Hiroki Kuroda reached free agency following the 2012 season – facing questions about whether he would return to the New York Yankees for another season, return to his native Japan, or even potentially retire. Kuroda would ultimately end up signing a one year, $15 Million deal to return to the Yankees for the 2013 season.
This past winter was again much the same for Kuroda – he’d either return to the Yankees for one more year or call it a career. Retirement apparently weighed heavily on Kuroda’s mind for much of the winter, as he gave it “more thought than ever before”, according to MLB.com’s Bryan Hoch. Kuroda instead elected to return to the team for one more season (and $16 Million), telling Hoch that he was inspired by a pair of former Yankees – Andy Pettitte and Mariano Rivera.
With Andy and Mariano gone, I’m still a year younger than Andy and a few years younger than Mariano. That sort of pushed me to probably go for one more year.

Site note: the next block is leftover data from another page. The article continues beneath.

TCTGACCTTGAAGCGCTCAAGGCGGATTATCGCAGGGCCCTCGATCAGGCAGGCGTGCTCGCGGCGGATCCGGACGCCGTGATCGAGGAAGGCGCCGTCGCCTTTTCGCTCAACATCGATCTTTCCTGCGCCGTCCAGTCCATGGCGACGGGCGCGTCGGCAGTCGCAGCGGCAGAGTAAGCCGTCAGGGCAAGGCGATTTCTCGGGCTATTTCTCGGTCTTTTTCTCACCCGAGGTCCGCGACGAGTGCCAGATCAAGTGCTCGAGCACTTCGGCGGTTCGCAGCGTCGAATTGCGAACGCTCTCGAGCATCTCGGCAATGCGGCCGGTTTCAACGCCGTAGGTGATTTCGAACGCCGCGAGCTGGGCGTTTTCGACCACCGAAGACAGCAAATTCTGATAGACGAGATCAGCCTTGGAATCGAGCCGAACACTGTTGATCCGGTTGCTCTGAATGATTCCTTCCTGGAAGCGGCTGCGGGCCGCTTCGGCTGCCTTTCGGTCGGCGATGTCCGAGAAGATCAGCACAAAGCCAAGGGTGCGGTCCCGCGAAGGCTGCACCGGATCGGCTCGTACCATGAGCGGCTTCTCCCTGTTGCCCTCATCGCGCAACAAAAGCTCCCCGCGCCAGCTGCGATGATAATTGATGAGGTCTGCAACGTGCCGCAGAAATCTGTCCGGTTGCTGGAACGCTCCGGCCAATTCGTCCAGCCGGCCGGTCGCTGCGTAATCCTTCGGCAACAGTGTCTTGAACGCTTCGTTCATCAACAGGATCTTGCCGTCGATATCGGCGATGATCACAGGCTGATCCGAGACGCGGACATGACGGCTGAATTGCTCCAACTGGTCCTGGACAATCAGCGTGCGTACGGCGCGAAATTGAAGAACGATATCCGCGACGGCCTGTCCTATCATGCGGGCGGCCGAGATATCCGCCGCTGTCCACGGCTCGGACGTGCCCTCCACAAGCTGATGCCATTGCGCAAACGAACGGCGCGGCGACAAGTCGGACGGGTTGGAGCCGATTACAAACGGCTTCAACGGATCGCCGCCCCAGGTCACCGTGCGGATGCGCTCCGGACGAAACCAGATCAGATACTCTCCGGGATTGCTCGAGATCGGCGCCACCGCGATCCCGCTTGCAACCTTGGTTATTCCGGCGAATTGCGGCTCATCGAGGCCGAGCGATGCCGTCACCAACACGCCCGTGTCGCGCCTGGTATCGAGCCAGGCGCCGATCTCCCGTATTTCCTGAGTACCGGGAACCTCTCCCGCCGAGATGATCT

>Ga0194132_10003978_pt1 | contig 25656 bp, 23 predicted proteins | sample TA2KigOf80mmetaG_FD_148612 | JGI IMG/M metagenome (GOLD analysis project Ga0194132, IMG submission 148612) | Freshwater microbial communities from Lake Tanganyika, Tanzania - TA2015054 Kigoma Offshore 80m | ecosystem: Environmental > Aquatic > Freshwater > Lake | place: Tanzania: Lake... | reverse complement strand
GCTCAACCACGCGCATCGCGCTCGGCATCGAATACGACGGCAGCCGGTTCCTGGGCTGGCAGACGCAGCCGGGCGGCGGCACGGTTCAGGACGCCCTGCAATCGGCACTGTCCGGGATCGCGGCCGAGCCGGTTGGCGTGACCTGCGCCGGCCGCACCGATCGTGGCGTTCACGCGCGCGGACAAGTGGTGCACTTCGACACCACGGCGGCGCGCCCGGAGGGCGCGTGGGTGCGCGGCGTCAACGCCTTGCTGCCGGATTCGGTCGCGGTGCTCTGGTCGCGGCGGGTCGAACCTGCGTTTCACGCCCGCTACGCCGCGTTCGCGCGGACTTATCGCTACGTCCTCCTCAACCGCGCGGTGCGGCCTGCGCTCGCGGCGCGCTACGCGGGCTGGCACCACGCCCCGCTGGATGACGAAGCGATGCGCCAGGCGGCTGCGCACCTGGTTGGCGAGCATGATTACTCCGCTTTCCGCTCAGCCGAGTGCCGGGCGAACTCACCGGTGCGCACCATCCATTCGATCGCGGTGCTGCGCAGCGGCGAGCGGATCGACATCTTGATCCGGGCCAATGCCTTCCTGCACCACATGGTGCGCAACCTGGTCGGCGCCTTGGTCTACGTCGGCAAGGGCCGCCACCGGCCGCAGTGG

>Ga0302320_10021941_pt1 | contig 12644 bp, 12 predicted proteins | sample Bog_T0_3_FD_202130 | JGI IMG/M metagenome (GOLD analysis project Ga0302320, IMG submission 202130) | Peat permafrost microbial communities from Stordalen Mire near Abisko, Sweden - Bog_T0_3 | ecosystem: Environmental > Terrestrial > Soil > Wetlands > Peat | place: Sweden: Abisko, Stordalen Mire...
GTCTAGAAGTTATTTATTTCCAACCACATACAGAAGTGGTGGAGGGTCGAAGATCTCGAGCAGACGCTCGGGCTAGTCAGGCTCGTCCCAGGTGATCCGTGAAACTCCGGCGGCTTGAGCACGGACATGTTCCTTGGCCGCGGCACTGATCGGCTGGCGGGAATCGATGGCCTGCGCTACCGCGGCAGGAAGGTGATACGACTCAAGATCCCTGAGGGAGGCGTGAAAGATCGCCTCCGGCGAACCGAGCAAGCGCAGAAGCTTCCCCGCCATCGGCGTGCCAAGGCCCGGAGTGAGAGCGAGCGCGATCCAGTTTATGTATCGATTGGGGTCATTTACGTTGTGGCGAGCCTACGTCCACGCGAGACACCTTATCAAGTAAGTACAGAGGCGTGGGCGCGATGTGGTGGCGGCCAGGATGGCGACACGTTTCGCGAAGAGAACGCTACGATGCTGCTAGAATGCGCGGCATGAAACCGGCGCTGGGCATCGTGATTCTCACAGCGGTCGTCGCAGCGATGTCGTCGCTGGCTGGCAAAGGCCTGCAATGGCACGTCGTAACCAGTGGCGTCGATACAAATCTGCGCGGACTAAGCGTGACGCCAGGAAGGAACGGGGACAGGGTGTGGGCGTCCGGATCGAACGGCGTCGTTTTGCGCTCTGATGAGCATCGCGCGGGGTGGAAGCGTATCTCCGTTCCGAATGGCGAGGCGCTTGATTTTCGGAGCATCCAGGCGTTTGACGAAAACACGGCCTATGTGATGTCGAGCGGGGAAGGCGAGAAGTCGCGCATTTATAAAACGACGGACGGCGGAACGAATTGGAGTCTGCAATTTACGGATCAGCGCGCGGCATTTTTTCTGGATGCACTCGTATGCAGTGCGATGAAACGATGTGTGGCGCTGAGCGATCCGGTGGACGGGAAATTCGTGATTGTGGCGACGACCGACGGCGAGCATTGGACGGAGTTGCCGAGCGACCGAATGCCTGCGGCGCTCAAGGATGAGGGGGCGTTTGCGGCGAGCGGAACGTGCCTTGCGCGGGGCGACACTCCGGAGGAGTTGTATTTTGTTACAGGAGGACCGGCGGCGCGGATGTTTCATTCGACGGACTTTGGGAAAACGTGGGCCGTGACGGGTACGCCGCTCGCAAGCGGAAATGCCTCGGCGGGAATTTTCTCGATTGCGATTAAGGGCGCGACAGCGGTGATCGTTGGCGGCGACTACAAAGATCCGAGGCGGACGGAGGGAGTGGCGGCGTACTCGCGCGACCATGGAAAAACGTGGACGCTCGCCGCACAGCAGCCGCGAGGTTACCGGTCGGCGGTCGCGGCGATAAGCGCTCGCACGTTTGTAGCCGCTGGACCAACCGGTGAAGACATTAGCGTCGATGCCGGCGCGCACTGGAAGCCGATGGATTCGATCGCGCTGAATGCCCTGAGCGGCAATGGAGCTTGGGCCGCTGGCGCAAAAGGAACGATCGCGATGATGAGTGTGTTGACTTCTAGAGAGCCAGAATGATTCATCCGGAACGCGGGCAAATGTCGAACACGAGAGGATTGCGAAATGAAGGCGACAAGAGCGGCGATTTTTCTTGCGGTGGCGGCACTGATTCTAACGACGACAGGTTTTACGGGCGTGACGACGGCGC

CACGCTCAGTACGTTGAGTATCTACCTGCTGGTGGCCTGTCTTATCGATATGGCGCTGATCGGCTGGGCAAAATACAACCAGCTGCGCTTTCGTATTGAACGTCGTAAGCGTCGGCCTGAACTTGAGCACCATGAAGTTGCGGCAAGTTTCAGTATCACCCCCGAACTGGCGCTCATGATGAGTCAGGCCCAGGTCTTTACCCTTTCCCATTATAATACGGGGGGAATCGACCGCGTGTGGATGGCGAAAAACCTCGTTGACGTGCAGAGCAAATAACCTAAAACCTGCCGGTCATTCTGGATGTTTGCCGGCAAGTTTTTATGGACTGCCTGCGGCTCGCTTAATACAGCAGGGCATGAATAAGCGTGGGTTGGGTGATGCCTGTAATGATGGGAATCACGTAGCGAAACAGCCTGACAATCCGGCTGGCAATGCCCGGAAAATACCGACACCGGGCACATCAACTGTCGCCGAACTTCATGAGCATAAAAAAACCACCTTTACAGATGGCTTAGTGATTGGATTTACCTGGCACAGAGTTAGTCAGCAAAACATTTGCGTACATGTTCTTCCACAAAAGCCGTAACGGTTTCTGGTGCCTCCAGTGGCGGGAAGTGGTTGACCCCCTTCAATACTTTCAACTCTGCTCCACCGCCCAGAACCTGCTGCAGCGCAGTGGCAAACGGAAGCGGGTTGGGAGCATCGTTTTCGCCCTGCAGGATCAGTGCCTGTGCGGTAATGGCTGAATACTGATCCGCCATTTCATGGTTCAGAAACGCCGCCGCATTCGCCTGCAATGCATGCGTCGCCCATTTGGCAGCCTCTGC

Now 39 years of age, Kuroda has topped the 200 inning mark in each of the past three seasons but reportedly had to overcome some fatigue related concerns towards the tail end of this past season. He’s been highly consistent over his six seasons in the Major Leagues, never posting an ERA above 3.76 or a WHIP higher than 1.216.
Kuroda had apparently developed quite the friendship with Pettitte, according to Hoch. The pair had neighboring lockers, which allowed them to spent countless hours talking pitching and how to approach hitters despite the prevalent language barrier. Kuroda specifically noted that the presence his friend had in the clubhouse will sorely be missed.
With news that Kuroda had been closer than ever before to retiring, it seems likely that 2014 could likely be his final season in the Major Leagues. New York could have three players playing in their final seasons in 2014, with Derek Jeter’s announcement last week that he’ll retire at season’s end and news breaking on Tuesday that Alfonso Soriano could also hang up his cleats.